Tell me a little bit about who you are and where you live.
After I retired from high school teaching, my husband and I moved from the New York City area to a rural community in Vermont. We thought the town would be a “good fit”; we both liked hiking, biking, and cross-country skiing—outdoor activities that Vermont fosters.
Beginnings are so important. Shortly after I had unpacked the last box, I discovered a new side of life in Vermont. A newly-made friend asked me to join The Mad River Poets—and so I put pen to paper in my first effort at poetry. The praise and support of these local writers encouraged me to keep writing, to submit my work to magazines for publishing, and eventually to try my hand at prose.
I find poetry and prose are intertwined. A Tapestry of Queens grew out of a poem, “Anne Boleyn’s Dressmaker.” Over time, as I thought about this dressmaker, she acquired a name, Cordelia, a husband, Roger, and a stepdaughter, Olivia. Finally, with the publication of A Tapestry of Queens in 2015, Cordelia stepped into an international world, a world that embraces three sixteenth century courts. For me this step has been a dream come true—a dream extended and amplified by the 2016 publication of my poetry chapbook, In the Company of Queens.
I have since moved from that rural community to Middlebury, a college town in Vermont. I have learned that you don’t leave places behind you. Trips to New York, visiting family and friends in The Big Apple, are a part of my life. I frequently drive over the Appalachian Gap, staying in touch with people who supported me in those days when I was struggling to complete my first manuscript, hoping to find a church that answered my spiritual needs, and eventually coping with my husband’s illness.
Retirement gives the gift of time—time for friendship, reflection, and exploration of interests. I’m not certain of Wallace Stegner’s phrase “Crossing to Safety” – I have found little “safety” in these years—but I have found new experiences and exciting opportunities.
Are there any favorite local spots you like to visit, ones that inspire your creativity?
There is a bench overlooking the Otter Creek Falls in Middlebury where I sometimes go, pen and paper in hand. But I like solitude; my garden, a quiet, secluded spot, is beautiful and reassuring.
Wow us with shock value. Is there anything about you that would surprise readers?
I like adventure travel. I’ve climbed mountains in the Adirondacks, the Green Mountains (but failing to summit Camel’s Hump!), and the Canadian Rockies. Most recently I’ve climbed the Black Cuillin ridge in Scotland.
What interested you to become a writer rather than something else such as a neurosurgeon?
First, I hate the sight of blood. Seeking a second career, I became an English teacher. Then, after retirement, I found the world of writing prose and poetry.
If you could spend a day with any author, living or dead, who would it be and why?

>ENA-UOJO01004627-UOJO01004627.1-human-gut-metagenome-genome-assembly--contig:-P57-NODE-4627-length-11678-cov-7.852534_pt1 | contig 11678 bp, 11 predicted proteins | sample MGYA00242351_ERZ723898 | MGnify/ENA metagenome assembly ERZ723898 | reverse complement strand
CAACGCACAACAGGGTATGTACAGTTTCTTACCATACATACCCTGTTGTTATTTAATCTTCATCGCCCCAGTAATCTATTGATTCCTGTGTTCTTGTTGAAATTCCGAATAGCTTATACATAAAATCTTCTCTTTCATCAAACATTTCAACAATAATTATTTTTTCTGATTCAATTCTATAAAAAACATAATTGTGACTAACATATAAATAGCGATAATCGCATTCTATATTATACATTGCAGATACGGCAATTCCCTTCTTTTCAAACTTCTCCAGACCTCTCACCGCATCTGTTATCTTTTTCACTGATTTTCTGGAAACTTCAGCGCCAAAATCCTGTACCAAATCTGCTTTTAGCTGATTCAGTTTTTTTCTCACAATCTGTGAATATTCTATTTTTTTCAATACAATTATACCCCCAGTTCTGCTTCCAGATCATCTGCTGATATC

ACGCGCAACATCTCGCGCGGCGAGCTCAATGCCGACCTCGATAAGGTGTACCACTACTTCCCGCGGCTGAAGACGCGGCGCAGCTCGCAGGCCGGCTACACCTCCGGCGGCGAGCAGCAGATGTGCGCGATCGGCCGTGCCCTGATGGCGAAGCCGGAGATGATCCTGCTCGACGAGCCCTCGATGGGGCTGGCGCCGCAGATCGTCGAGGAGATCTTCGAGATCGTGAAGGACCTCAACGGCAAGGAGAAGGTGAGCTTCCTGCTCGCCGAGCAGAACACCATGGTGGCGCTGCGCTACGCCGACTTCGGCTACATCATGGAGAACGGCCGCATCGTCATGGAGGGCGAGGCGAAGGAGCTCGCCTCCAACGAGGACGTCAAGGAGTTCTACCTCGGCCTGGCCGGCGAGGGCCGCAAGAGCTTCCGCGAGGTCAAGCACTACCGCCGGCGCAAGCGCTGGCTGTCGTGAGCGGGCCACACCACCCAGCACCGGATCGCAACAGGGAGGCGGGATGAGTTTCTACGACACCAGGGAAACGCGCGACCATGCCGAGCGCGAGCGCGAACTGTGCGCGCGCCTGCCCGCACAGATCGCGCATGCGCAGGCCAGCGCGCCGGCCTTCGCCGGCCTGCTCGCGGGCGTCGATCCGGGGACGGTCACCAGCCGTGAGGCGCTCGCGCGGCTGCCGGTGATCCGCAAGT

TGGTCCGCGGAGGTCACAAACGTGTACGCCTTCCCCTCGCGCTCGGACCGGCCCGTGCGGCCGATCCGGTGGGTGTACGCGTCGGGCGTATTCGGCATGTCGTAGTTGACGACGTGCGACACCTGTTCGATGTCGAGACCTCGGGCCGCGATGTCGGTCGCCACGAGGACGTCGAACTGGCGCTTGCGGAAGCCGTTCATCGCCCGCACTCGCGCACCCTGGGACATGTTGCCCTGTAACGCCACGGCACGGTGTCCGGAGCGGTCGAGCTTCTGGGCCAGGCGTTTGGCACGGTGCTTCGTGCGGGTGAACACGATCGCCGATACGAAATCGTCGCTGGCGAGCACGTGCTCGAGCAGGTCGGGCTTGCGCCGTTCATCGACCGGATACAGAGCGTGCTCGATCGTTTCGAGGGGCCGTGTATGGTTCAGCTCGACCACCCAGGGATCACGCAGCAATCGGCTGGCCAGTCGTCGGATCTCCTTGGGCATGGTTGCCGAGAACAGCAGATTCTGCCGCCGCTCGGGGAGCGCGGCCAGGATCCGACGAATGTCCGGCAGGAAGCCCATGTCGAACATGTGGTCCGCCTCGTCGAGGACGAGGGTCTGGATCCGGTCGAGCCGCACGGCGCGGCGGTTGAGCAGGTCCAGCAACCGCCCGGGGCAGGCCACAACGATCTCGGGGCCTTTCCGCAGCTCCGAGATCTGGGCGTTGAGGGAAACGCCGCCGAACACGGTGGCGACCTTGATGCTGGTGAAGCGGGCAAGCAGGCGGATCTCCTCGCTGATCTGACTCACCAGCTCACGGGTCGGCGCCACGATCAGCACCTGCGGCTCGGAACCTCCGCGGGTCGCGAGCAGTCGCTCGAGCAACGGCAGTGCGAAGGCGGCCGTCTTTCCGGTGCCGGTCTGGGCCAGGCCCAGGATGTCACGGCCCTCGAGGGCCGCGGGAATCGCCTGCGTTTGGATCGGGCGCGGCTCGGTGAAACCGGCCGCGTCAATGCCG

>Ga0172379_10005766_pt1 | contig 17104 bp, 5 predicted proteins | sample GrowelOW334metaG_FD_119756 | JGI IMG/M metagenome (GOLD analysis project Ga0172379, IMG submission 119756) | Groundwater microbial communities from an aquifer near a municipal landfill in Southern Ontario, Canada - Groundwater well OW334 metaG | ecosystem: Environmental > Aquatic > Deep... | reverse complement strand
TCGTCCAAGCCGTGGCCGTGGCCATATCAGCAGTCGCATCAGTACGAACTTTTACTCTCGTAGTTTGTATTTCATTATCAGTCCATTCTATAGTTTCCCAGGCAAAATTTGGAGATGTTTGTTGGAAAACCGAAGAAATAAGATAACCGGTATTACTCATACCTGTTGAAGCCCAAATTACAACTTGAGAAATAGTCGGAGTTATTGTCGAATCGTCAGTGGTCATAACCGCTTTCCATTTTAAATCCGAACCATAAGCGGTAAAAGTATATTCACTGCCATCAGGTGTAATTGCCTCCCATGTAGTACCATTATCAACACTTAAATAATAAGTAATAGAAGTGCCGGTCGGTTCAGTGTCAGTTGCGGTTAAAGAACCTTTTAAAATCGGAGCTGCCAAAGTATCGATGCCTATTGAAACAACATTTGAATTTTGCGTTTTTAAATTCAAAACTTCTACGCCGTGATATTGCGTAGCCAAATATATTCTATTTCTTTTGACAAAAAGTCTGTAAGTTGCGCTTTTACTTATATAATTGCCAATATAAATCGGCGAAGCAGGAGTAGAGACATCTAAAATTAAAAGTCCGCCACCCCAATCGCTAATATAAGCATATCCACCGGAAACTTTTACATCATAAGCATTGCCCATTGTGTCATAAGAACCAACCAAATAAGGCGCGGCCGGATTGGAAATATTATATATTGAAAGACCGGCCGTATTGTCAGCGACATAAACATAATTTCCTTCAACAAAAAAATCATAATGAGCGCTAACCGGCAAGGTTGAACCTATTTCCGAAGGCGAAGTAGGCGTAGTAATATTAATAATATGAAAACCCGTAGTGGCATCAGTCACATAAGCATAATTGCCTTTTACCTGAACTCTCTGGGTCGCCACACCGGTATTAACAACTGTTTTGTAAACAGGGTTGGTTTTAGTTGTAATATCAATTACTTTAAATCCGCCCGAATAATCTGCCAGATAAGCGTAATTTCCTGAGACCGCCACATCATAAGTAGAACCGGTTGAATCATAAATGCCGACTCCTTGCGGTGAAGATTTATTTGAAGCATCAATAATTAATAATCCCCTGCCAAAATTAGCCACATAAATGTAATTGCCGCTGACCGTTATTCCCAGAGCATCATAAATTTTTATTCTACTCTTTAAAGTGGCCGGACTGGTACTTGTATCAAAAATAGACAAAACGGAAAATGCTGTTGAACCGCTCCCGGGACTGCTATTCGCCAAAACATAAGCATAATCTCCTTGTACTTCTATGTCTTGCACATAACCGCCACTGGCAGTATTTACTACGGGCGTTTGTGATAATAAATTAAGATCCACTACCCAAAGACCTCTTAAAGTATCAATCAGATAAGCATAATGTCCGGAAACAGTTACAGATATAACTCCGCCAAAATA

I would like to spend a day on the Cote d’Azur with F. Scott Fitzgerald. That way I would meet not only Fitzgerald but also Dorothy Parker, Ernest Hemingway, the Murphys, Zelda Fitzgerald, Dos Passos, and Picasso, among others. I would meet the people who feature in Fitzgerald’s novels, eat one of Sarah Murphy’s delicious picnics, and lounge in the sun in one of the world’s most beautiful places.
Does the area in which you live provide influence in your writing? How so?
Vermont nurtures me. It is a rural state with few distractions and provides the quiet that I need to write. The state is very supportive of creative efforts; I am sought after to do poetry readings and book signings. Recently I was selected to present a course on the wives of Henry VIII at Middlebury’s Senior Institute.
What is the most critical piece of advice you would give to new authors?
Be certain your manuscript is as polished and complete as possible before you send it out. In short, put your best foot forward.
Coming up with a title can be difficult. Tell me how you came up with yours.
The editors at Bagwyn helped. Since my novel is so infused with textile imagery, they suggested that the title should reflect this motif. After some thought I changed the title from A Royal Pawn to A Tapestry of Queens. I like this title because—not only does it suggest the novel’s imagery—but it reflects that the novel weaves the lives of several queens into the narrative.
Are there more books coming from you in the future? Do tell!
Yes. As in the past, I am working on both poetry and prose. My next novel will be set in 1548 with flashbacks to 1536. Cordelia will again travel to Scotland and witness how a ruler as strong as Marie de Guide can change history. Also the novel will explore the legacy of Anne Boleyn. I believe both women changed not just the sixteenth century but the world we live in today – and I want to explore their legacy.
Where can people find more information on you and your projects?
If you would like to learn more about A Tapestry of Queens and/or order copies, visit my website at http://carolmilkuhn.com or at http://atapestryofqueens.com. There is a direct link to buying from Bagwyn Books on the website.
A Tapestry of Queens is also available at The Vermont Book Shop in Middlebury, VT. (802-388-2061)